Agilis Biotherapeutics, Inc. has announced that the company's gene therapy for AADC deficiency results in de novo dopamine production and supports durable Improvement in major motor milestones.
Agilis Biotherapeutics, Inc. has announced that multiple abstracts by its collaborators and partners were selected for presentation at the American Society of Gene and Cell Therapy (ASGCT) this week in Chicago.
One of the abstracts, a poster presentation entitled "Gene Therapy for AADC Deficiency Results in De Novo Dopamine Production and Supports Durable Improvement in Major Motor Milestones," will be presented by Ni-Chung Lee, MD, Clinical Assistant Professor in Pediatrics at the College of Medicine, National Taiwan University Hospital today. It evaluated the company’s gene therapy candidate, AGIL-AADC, in patients with aromatic L-amino acid decarboxylase (AADC) deficiency.
The gene therapy is an investigational therapeutic administered as a one-time, low-dose treatment of AAV2-AADC, delivered by targeted micro-dosing to the putamen by an established stereotactic procedure.
The presentation includes data from 25 children with severe AADC deficiency who were treated using a single administration of AGIL-AADC gene therapy delivered bilaterally to the putamen by stereotactic infusion during a single, operative session. Patients received a total dose of either 1.8x1011 vg total of AGIL-AADC (n=21) or 2.4x1011 vg total of AGIL-AADC (n=4).
Of the 25 children given AGIL-AADC, 3 are now more than 7 years post-gene therapy, and 7 are more than 6 years post-gene therapy. Clinical results of the first 18 patients given AGIL-AADC were compared to natural history cohort.
At baseline, ages ranged from 21 months to 8.5 years, and no child had developed full head control, sitting unassisted standing capability, or any major motor milestones consistent with the published natural history cohort of severe AADC patients who never achieve these motor milestones over their lifetime.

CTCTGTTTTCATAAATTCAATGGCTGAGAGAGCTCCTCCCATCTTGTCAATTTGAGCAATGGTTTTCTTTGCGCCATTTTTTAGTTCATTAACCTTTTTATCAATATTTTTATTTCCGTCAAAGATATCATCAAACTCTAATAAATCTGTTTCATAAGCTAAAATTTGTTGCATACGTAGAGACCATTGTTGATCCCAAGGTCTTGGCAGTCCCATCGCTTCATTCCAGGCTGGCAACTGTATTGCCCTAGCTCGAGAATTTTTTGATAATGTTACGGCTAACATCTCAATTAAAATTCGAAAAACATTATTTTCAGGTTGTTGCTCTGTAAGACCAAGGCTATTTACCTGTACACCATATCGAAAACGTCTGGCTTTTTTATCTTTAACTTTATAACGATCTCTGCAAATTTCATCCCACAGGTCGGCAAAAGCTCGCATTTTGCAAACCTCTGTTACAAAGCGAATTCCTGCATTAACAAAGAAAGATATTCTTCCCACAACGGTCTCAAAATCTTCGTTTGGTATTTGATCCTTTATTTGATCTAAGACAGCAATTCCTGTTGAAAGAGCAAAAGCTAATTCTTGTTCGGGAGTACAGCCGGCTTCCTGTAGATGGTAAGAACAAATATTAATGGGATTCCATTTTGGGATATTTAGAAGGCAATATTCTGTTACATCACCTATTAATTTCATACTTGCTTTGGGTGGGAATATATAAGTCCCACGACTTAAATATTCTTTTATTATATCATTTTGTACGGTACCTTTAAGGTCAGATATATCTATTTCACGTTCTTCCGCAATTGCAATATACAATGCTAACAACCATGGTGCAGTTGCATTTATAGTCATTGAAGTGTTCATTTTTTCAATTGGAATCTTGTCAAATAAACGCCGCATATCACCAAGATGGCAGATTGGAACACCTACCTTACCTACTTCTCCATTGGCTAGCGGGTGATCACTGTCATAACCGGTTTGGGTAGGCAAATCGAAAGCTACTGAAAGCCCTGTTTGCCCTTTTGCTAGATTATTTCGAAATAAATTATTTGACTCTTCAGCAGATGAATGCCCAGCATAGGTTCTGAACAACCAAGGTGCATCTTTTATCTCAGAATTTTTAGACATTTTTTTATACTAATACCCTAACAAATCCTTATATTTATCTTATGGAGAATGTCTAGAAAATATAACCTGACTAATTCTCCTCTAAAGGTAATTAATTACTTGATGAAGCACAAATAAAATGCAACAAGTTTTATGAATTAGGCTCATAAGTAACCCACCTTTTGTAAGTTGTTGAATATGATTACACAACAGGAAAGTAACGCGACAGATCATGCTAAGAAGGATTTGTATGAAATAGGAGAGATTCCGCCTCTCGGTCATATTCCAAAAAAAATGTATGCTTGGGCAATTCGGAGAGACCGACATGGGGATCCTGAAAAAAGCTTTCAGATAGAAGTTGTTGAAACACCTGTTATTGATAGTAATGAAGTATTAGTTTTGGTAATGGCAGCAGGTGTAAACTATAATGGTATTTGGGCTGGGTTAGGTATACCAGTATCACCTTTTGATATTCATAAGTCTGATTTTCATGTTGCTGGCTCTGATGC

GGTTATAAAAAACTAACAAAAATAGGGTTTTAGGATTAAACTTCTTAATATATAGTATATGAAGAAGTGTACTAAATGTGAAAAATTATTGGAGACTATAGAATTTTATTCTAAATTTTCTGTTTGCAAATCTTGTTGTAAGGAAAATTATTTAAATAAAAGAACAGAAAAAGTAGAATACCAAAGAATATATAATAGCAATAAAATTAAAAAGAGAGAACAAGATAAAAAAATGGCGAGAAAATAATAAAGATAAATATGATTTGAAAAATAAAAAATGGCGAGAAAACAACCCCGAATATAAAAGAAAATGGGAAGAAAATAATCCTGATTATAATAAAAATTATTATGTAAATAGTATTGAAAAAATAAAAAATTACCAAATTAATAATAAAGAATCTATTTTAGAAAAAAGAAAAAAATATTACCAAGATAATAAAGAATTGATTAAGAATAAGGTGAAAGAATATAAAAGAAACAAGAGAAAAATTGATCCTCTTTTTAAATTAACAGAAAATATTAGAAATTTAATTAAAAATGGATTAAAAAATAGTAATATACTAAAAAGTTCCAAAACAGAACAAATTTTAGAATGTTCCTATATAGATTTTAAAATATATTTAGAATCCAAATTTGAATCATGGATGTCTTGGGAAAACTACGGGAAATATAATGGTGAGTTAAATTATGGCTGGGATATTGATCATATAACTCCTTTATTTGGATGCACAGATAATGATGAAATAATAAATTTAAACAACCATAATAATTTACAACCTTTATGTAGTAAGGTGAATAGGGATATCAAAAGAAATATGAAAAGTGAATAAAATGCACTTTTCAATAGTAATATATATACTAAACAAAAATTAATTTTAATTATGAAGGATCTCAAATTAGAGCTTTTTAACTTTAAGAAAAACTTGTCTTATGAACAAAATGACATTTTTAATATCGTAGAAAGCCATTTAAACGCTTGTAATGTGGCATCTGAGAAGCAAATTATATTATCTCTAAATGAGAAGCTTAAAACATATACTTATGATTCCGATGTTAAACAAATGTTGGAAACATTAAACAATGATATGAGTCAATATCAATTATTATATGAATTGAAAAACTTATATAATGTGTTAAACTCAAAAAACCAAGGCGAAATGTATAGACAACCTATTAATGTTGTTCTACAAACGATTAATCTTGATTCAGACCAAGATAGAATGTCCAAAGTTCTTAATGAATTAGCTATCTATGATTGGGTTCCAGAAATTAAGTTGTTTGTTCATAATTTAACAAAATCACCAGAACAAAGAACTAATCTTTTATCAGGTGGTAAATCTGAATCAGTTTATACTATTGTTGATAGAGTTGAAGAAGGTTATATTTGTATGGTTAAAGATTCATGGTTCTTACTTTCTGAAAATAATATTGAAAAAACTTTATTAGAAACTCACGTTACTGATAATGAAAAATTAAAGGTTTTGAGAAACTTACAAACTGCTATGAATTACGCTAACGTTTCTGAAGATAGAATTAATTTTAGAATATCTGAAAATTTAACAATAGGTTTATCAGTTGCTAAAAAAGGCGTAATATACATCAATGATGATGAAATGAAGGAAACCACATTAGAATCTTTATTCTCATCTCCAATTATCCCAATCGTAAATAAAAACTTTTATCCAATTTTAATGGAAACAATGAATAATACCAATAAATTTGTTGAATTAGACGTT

In comparison to the natural history cohort, among the 18 patients who received the 1.8x1011 vg total dose of AGIL-AADC, 5/15 gained full head control (p<0.0001), 4/15 gained sitting unassisted (p=0.0004), and one subject achieved standing with support at 2 years. At 5 years, 4/7 gained full head control and sat unassisted (p<0.0001), and 2/7 stood with support (p=0.0054).
Following administration of the gene therapy, patients experienced improvements in head control, sitting unassisted, and standing with support. In regard to ambulatory function, 2 patients are using wheeled walkers, 1 additional patient is able to take steps holding an examiner’s hand, and 1 patient is walking independently. Regarding ambulatory function, 2 patients are using wheeled walkers, 1 additional patient is able to take steps holding an examiner’s hand and 1 patient is walking independently. In general, adverse events (AEs) in the first year after AGIL-AADC administration were associated with overall disease state.
These findings demonstrate that gene therapy with AGIL-AADC has the potential to serve as a therapeutic option for patients with AADC deficiency to achieve and maintain motor milestones.
“We are delighted to witness the progress of this pioneering gene therapy effort and related disease epidemiology for this devastating disease where no approved treatment options are available,” said Mark Pykett, President and CEO of Agilis.
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